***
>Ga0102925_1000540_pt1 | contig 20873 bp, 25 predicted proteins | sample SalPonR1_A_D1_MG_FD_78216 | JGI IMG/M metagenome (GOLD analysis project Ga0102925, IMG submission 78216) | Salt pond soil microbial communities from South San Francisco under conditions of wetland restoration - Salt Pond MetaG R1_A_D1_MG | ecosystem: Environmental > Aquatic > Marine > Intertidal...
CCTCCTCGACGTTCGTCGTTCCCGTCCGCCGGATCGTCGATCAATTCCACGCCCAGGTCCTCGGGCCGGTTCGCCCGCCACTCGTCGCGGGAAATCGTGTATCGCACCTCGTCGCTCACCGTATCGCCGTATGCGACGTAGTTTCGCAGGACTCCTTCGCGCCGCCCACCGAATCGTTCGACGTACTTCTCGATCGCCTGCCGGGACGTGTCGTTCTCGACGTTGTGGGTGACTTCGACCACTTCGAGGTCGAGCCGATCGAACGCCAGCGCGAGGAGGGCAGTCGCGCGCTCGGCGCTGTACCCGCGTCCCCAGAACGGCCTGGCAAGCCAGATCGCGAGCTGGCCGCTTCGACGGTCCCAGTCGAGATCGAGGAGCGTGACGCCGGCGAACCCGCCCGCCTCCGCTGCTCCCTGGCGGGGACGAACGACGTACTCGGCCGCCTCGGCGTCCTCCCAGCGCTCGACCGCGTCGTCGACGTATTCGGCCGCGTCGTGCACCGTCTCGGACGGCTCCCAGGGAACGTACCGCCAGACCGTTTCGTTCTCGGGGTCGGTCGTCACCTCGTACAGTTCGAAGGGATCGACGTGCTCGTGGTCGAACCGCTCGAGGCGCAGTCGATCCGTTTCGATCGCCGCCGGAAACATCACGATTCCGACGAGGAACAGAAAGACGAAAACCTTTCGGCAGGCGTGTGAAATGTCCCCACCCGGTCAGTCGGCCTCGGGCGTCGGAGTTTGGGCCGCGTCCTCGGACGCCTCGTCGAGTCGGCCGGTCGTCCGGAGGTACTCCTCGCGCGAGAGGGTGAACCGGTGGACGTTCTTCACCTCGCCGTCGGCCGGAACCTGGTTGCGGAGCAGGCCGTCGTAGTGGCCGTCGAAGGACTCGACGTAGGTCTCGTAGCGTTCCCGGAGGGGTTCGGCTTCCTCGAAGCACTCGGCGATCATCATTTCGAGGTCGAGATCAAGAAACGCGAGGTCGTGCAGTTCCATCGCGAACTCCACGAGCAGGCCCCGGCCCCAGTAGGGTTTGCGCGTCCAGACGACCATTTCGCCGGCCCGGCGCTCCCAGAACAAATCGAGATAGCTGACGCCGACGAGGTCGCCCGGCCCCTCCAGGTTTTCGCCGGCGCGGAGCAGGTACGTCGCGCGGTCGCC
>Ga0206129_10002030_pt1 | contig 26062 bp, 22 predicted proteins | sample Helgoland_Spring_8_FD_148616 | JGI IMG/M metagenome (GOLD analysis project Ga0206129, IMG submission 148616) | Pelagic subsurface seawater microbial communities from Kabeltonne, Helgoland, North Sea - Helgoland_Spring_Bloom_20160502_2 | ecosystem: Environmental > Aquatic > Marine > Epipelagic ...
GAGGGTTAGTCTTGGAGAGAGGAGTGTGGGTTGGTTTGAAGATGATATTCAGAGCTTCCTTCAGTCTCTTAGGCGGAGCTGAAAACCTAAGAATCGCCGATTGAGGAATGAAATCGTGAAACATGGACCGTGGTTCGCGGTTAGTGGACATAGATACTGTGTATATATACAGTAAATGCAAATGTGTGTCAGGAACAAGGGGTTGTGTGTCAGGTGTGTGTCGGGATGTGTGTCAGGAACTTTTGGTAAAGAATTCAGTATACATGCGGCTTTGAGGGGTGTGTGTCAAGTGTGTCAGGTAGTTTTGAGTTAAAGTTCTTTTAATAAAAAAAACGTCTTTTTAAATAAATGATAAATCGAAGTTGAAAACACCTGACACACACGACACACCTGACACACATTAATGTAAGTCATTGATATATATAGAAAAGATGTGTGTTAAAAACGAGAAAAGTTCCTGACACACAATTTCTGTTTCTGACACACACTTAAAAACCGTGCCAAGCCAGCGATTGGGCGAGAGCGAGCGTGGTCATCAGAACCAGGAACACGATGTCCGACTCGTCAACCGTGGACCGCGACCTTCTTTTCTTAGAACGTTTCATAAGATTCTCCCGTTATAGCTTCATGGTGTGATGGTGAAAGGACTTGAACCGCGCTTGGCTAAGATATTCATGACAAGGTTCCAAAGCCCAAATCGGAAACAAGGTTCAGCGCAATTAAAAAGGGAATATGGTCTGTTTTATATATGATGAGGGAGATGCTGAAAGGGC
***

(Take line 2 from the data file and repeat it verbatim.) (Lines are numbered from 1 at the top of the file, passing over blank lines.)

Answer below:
CCTCCTCGACGTTCGTCGTTCCCGTCCGCCGGATCGTCGATCAATTCCACGCCCAGGTCCTCGGGCCGGTTCGCCCGCCACTCGTCGCGGGAAATCGTGTATCGCACCTCGTCGCTCACCGTATCGCCGTATGCGACGTAGTTTCGCAGGACTCCTTCGCGCCGCCCACCGAATCGTTCGACGTACTTCTCGATCGCCTGCCGGGACGTGTCGTTCTCGACGTTGTGGGTGACTTCGACCACTTCGAGGTCGAGCCGATCGAACGCCAGCGCGAGGAGGGCAGTCGCGCGCTCGGCGCTGTACCCGCGTCCCCAGAACGGCCTGGCAAGCCAGATCGCGAGCTGGCCGCTTCGACGGTCCCAGTCGAGATCGAGGAGCGTGACGCCGGCGAACCCGCCCGCCTCCGCTGCTCCCTGGCGGGGACGAACGACGTACTCGGCCGCCTCGGCGTCCTCCCAGCGCTCGACCGCGTCGTCGACGTATTCGGCCGCGTCGTGCACCGTCTCGGACGGCTCCCAGGGAACGTACCGCCAGACCGTTTCGTTCTCGGGGTCGGTCGTCACCTCGTACAGTTCGAAGGGATCGACGTGCTCGTGGTCGAACCGCTCGAGGCGCAGTCGATCCGTTTCGATCGCCGCCGGAAACATCACGATTCCGACGAGGAACAGAAAGACGAAAACCTTTCGGCAGGCGTGTGAAATGTCCCCACCCGGTCAGTCGGCCTCGGGCGTCGGAGTTTGGGCCGCGTCCTCGGACGCCTCGTCGAGTCGGCCGGTCGTCCGGAGGTACTCCTCGCGCGAGAGGGTGAACCGGTGGACGTTCTTCACCTCGCCGTCGGCCGGAACCTGGTTGCGGAGCAGGCCGTCGTAGTGGCCGTCGAAGGACTCGACGTAGGTCTCGTAGCGTTCCCGGAGGGGTTCGGCTTCCTCGAAGCACTCGGCGATCATCATTTCGAGGTCGAGATCAAGAAACGCGAGGTCGTGCAGTTCCATCGCGAACTCCACGAGCAGGCCCCGGCCCCAGTAGGGTTTGCGCGTCCAGACGACCATTTCGCCGGCCCGGCGCTCCCAGAACAAATCGAGATAGCTGACGCCGACGAGGTCGCCCGGCCCCTCCAGGTTTTCGCCGGCGCGGAGCAGGTACGTCGCGCGGTCGCC